Your Gay Summer Reading Guide: Books By and About Lesbians


Confession: I’m a huge nerd and proud of it. I am a sucker for a good book, especially on, by and/or about gay women. We’re always looking for ways to include more writers, authors and graphic novelists on, so we decided to bring you a summer guide to some good queer reading. I can recommend most of these first-hand, and hope you’ll take the time to support some indie publishers and women-owned bookstores by purchasing a copy for yourself (or several for your book club).

All of the books below have been released in the last couple of months up through the current month of June.


Spoon-Fed: How Eight Cooks Saved My Life by Kim Severson

Who wrote it: Out food critic for The New York Times.

Why you should read it: It’s an honest, funny and humble story about getting over fears, alcoholism and yourself to succeed in life.

Who will like it: Foodies, women overcoming alcoholism, New Yorkers, writers and gay moms.

Wrote the Book, Made the Movie, Raised the Kids, Now the Blog by Shamim Sarif

Who wrote it: The out director of The World Unseen and I Can’t Think Straight.

Why you should read it: For an insider’s view on what it’s like to be a film director and exclusive photos from the set of her films. Plus 10% of all sales will go to Lisa Ray, lead actress in both movies, to help in her battle against a rare form of cancer.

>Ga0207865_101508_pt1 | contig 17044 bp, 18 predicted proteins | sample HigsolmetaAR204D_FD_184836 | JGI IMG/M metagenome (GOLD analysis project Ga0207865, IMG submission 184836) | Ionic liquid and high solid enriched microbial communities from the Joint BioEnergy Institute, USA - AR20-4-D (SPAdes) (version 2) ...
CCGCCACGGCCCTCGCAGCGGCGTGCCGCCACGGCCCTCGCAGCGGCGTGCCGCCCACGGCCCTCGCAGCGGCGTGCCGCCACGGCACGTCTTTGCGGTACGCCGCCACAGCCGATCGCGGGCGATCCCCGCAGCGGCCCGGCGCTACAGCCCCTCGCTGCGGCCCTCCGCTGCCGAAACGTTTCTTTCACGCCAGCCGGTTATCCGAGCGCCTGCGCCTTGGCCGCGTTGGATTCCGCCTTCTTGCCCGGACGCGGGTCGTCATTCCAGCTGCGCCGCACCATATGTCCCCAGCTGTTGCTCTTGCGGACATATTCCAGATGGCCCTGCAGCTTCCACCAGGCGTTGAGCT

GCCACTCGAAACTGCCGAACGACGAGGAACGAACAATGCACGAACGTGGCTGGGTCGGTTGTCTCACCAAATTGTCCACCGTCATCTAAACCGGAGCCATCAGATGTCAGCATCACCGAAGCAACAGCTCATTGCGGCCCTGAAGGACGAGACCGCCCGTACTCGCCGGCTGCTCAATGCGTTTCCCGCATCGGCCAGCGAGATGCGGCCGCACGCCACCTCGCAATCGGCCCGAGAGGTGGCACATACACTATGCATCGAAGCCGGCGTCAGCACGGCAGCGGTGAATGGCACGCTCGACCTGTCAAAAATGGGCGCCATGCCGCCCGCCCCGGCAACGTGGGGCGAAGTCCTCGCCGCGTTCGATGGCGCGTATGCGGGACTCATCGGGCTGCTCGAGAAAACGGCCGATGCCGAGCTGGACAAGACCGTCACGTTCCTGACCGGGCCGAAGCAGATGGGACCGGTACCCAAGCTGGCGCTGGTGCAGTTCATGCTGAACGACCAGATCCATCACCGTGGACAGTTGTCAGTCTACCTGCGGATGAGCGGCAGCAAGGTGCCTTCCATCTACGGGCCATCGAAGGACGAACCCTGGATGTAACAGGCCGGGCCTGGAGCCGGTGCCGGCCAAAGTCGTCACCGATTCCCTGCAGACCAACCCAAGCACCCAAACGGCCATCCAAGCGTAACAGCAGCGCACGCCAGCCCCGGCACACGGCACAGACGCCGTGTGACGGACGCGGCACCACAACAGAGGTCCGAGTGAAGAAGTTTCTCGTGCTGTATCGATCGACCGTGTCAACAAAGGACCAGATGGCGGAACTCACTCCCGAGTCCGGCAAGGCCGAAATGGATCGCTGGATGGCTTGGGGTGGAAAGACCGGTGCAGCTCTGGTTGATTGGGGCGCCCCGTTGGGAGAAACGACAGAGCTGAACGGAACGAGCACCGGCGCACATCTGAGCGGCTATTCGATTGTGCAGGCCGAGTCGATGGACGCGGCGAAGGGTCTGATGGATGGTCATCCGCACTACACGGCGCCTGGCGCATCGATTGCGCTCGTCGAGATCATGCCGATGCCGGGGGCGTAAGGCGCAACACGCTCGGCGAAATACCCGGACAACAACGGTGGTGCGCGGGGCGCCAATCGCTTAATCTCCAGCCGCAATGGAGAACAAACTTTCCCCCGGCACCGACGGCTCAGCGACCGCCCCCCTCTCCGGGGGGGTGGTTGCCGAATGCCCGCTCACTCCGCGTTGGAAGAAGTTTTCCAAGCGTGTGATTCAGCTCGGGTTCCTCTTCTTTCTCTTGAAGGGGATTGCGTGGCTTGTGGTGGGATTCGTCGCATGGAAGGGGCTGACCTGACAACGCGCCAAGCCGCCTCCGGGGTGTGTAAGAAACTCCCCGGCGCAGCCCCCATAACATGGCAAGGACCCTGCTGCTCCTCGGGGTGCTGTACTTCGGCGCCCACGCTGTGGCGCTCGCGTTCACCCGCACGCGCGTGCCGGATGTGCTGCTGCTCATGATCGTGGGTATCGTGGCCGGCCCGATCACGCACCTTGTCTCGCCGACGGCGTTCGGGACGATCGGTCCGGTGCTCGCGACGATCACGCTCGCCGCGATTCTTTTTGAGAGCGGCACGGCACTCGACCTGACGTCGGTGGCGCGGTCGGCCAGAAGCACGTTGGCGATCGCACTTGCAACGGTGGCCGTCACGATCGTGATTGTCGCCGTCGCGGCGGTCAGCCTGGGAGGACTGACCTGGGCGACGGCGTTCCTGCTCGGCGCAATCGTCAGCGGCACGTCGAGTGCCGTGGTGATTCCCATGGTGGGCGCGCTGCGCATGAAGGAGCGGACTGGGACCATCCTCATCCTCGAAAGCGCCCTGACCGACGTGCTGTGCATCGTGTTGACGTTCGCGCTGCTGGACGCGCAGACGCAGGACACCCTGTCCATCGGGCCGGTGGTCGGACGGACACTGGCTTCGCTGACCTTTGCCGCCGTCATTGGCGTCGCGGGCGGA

Who will like it:
Fans of Sarif’s work and her frequently updated blog, aspiring directors, working lesbian moms and women who enjoy Lisa Ray (she also wrote the book’s intro).

Girl in Need of a Tourniquet by Merri Lisa Johnson

Who wrote it: Director of Center for Women’s and Gender Studies at USC Upstate

Why you should read it: It’s a beautifully written account of her struggles with borderline personality disorder and how it has affected her life and relationships. She refers to herself as a "psycho girlfriend."

Who will like it: Women interested in reading first-hand accounts of living with a mental disorder, fans of United States of Tara, lesbians who have been in dysfunctional relationships or like reading about them.

She Looks Just Like You: A Memoir of Non-Biological Motherhood

by Amie Klempnauer Miller

Who wrote it: A Minnesota-based lesbian mom who writes about her experiences for several publications.

Why you should read it: It’s an insider’s view of being a non-biological lesbian mother and what it’s like to pass as the birth mom, deal with legal issues and how raising a child can change your relationship with your partner.

Who will like it: Lesbian moms, aspiring lesbian moms, and lesbians who want to know what it’s like to have a pregnant partner.

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